Robo-Raven may one day fly for Soldiers

John W. Gerdes III, mechanical engineer at the Vehicle Technology Directorate, prepares to fly Robo-Raven at Aberdeen Proving Ground’s Spesutie Island Robotics Research Facility on Chesapeake Bay, Maryland, Nov. 3, 2015. (U.S. Army photo by C. Todd Lopez)

By David VergunArmy News Service

ABERDEEN PROVING GROUND, Md. (Nov. 6, 2015) — In the future, it’s possible that some unmanned aerial vehicles, or UAVs, might sport wings that flap like a bird or a butterfly.

The Army Research Lab, or ARL, is testing that concept at the Spesutie Island Robotics Research Facility on Chesapeake Bay.

John W. Gerdes III, mechanical engineer at the Vehicle Technology Directorate, has been testing such a UAV, known as Robo-Raven. He designed the vehicle in collaboration with the University of Maryland.

During an open house Nov. 3, Gerdes took Robo-Raven for three test flights. He held it aloft in his hand, sort of like a falconer might do. With the other hand, he switched on the transmitter — the sort found in hobby shops for drones and toy vehicles.

The wings started flapping immediately as soon as he threw it aloft. Up and away it went, flapping around in a light breeze more like a butterfly than a bird. A gust blew it backward, but Robo-Raven made course corrections on its own so that Gerdes continued to maintain nearly full control of its flight.

After a minute or two, a curious raptor, possibly a hawk, circled Robo-Raven from above. At this point, Gerdes decided to land his mechanical bird. He raised his arm, and Robo-Raven obediently landed on his outstretched hand.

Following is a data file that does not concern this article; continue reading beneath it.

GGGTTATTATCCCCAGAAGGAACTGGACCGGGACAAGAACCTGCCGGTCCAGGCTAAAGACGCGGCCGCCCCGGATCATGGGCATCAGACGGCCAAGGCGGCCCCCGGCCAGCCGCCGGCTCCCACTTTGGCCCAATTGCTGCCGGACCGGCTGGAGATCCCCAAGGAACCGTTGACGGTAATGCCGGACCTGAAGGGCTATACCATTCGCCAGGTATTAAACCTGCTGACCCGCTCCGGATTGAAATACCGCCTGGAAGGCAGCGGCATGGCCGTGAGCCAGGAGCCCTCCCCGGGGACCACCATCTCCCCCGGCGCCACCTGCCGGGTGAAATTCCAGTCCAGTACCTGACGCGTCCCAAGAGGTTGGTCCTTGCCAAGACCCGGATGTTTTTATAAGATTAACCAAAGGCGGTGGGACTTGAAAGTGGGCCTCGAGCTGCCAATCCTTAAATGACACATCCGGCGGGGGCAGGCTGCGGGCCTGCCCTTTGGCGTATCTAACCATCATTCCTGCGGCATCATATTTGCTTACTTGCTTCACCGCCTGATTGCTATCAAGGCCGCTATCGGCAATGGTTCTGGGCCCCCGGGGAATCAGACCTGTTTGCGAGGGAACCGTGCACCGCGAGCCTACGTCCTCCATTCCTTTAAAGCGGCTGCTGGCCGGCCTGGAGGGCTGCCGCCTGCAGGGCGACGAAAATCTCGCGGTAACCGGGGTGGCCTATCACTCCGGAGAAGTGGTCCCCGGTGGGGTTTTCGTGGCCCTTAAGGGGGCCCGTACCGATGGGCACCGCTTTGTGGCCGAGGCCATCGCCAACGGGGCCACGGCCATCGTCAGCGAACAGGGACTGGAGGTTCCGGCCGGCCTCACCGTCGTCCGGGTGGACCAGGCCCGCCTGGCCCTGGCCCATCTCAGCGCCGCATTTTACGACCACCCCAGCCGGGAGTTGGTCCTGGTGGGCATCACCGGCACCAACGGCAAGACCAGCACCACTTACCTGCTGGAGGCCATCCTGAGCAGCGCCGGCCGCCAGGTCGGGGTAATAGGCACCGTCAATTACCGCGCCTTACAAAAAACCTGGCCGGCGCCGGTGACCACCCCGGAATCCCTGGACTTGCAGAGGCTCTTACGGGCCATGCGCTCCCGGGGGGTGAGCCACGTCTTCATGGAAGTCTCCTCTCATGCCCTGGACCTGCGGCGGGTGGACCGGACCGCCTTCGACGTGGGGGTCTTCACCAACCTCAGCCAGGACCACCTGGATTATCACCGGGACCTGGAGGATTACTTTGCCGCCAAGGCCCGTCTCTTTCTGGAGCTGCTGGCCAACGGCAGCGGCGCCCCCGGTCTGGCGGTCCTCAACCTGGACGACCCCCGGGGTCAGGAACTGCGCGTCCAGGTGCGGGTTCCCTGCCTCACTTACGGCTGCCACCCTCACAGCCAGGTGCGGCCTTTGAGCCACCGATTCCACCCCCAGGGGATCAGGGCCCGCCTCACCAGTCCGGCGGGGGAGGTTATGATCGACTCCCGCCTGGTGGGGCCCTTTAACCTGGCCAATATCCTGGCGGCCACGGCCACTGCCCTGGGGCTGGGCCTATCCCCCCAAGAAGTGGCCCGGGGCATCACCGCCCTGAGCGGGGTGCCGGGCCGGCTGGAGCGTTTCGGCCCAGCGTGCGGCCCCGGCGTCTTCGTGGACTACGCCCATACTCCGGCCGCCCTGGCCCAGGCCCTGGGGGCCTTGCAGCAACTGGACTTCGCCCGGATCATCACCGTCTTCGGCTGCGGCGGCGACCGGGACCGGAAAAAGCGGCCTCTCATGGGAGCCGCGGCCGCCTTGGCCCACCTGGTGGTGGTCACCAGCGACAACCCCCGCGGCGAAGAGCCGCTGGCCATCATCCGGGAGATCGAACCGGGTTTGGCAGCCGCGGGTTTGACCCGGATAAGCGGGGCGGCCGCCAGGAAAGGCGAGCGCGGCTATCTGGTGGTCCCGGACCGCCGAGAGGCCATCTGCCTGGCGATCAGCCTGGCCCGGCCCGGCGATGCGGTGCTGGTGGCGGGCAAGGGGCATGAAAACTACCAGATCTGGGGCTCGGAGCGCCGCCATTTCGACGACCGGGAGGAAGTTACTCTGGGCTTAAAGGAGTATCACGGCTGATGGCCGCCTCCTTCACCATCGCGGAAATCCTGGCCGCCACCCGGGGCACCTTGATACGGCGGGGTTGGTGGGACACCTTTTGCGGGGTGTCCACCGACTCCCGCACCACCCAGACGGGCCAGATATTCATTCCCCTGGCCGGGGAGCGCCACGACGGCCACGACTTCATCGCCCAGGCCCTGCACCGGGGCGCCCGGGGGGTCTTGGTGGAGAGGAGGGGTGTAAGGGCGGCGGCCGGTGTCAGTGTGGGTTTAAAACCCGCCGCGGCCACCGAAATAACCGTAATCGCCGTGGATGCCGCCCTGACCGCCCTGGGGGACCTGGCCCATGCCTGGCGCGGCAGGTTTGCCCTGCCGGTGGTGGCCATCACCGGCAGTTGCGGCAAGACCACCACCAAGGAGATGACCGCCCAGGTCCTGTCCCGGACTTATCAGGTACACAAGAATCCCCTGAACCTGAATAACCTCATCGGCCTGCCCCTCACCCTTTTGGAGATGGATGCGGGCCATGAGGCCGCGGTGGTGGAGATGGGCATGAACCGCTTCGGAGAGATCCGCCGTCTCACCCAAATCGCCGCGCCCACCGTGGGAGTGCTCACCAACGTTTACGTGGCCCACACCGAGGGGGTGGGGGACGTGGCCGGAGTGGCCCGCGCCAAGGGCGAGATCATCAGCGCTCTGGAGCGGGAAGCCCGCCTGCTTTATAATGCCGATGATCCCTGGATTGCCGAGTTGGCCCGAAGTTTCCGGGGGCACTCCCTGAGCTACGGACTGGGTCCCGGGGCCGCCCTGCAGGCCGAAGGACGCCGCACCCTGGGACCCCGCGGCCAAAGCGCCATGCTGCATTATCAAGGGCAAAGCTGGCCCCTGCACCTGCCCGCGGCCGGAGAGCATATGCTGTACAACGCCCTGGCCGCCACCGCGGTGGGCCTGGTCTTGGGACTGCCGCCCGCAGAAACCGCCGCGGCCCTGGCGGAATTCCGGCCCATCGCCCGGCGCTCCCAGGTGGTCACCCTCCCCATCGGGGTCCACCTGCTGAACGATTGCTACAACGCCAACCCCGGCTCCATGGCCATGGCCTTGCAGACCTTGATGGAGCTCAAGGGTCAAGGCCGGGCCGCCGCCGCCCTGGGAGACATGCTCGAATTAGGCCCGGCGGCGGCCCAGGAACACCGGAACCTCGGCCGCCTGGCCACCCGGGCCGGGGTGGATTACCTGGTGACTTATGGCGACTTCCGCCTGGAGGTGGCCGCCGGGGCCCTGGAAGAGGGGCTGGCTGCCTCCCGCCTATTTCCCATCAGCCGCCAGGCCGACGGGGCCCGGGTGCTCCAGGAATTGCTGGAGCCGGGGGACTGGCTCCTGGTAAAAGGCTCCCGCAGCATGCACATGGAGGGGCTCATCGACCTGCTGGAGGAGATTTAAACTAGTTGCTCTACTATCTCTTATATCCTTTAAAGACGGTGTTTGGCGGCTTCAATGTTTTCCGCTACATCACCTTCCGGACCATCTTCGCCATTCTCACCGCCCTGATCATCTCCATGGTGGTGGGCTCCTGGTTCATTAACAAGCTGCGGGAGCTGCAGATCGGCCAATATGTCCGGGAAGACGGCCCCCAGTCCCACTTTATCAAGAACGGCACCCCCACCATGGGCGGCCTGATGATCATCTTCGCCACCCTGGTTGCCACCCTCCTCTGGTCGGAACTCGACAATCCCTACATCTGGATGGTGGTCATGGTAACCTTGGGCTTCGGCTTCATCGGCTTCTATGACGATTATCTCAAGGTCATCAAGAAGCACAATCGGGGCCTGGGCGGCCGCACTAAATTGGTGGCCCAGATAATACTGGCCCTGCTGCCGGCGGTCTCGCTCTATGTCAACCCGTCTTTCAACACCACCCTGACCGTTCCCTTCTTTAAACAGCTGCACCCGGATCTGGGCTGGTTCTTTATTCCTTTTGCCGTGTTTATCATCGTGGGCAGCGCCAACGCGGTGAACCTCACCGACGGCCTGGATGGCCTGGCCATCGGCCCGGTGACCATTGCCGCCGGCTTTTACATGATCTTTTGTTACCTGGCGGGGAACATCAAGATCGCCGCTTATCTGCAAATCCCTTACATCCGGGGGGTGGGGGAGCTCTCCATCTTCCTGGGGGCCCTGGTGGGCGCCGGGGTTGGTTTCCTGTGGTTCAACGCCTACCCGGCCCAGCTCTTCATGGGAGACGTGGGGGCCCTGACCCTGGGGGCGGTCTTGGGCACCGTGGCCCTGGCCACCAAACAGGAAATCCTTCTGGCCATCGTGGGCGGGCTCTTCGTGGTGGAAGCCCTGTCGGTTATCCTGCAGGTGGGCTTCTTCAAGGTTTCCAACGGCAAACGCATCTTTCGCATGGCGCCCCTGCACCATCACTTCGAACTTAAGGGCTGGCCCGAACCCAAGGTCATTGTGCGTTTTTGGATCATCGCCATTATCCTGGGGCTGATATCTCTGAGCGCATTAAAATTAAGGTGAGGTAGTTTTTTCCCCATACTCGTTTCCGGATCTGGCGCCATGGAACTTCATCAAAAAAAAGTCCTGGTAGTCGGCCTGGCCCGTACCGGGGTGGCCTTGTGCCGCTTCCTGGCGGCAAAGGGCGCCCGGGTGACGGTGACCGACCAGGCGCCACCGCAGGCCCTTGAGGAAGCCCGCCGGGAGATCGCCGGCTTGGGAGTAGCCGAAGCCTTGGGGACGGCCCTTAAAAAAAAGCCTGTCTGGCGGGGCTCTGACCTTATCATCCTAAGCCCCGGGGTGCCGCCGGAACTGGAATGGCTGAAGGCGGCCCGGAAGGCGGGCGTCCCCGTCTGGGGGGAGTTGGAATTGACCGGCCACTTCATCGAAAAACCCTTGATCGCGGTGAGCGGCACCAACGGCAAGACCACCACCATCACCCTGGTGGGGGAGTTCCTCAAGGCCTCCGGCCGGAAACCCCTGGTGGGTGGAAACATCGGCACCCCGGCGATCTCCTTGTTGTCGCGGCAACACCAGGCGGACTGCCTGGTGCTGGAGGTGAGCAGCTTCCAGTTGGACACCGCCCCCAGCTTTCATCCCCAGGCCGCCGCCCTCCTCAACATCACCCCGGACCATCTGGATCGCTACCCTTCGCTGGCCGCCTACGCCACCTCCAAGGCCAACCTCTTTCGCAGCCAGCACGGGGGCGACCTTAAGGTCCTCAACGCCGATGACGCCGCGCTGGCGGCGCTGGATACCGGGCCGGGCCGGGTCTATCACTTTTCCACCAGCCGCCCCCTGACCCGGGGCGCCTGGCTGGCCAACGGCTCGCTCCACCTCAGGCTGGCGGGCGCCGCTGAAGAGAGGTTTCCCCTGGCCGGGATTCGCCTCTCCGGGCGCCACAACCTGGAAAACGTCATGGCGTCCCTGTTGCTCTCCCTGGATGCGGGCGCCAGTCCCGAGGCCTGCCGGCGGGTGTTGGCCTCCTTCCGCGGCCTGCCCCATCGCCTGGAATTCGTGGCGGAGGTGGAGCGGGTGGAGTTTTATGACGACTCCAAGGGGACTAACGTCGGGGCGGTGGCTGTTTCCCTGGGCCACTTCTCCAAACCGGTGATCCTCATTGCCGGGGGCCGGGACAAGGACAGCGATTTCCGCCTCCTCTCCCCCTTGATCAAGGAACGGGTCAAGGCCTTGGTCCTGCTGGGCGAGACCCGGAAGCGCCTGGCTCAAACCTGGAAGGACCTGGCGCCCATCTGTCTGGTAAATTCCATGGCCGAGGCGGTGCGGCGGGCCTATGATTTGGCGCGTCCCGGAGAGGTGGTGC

Raptors, if given the chance, will destroy Robo-Raven, he said. Once in the past, he said he flew his bird up to about 300 feet and a falcon dive bombed it, destroying its gossamer wings.

Once the falcon disappeared, Gerdes launched a second flight. This time, a flock of seagulls circled it. Gerdes noted that non-birds of prey will come over to investigate, but will not attack Robo-Raven — at least not yet.

Unfortunately, Gerdes’ landing didn’t go as smoothly as the first and it crashed into the grass nearby. Fortunately, his half-pound bird sustained no damage. Observers wore hard hats and goggles, just to be safe.

Had his Robo-Raven been destroyed in a crash or by a raptor, Gerdes had two backups, each of which looked similar, but were slightly different in shape and size for testing.

The third flight went well and landed back in Gerdes’ hand.

Army unveils Excalibur, one of the world’s top 20 supercomputers

Army officials said more powerful computers will allow the DOD research community to develop solutions to the most difficult technological challenges. (U.S. Army illustration)

By Dan Lafontaine, RDECOM Public Affairs

ABERDEEN PROVING GROUND, Md. (Oct. 16, 2015) — The U.S. Army introduced its newest supercomputer, Excalibur, which will help to ensure Soldiers have the technological advantage on the battlefield, officials said.

The Excalibur is the 19th most powerful computer in the world. About 50 officials gathered for a ribbon-cutting ceremony at the U.S. Army Research Laboratory Department of Defense Supercomputing Resource Center.

Increased computational capabilities will allow researchers bring improved communications, data and intelligence to Soldiers in the field, said Maj. Gen. John F. Wharton, commanding general of the U.S. Army Research, Development and Engineering Command.

DARPA’s Warrior Web project may provide super-human enhancements

The Defense Advanced Research Projects Agency’s Warrior Web program seeks to create a soft, lightweight under-suit that would help reduce injuries and fatigue and improve Soldiers’ ability to efficiently perform their missions. (DOD photo)

By David McNally, RDECOM Public Affairs

ABERDEEN PROVING GROUND, Md. — Dismounted Soldiers carrying full battle gear are pushed to their physical limits. Soldiers often heft 100 pounds or more of essentials. How the Soldier of the future maintains a decisive edge may lie in innovations developed by the Defense Advanced Research Projects Agency, better known as DARPA.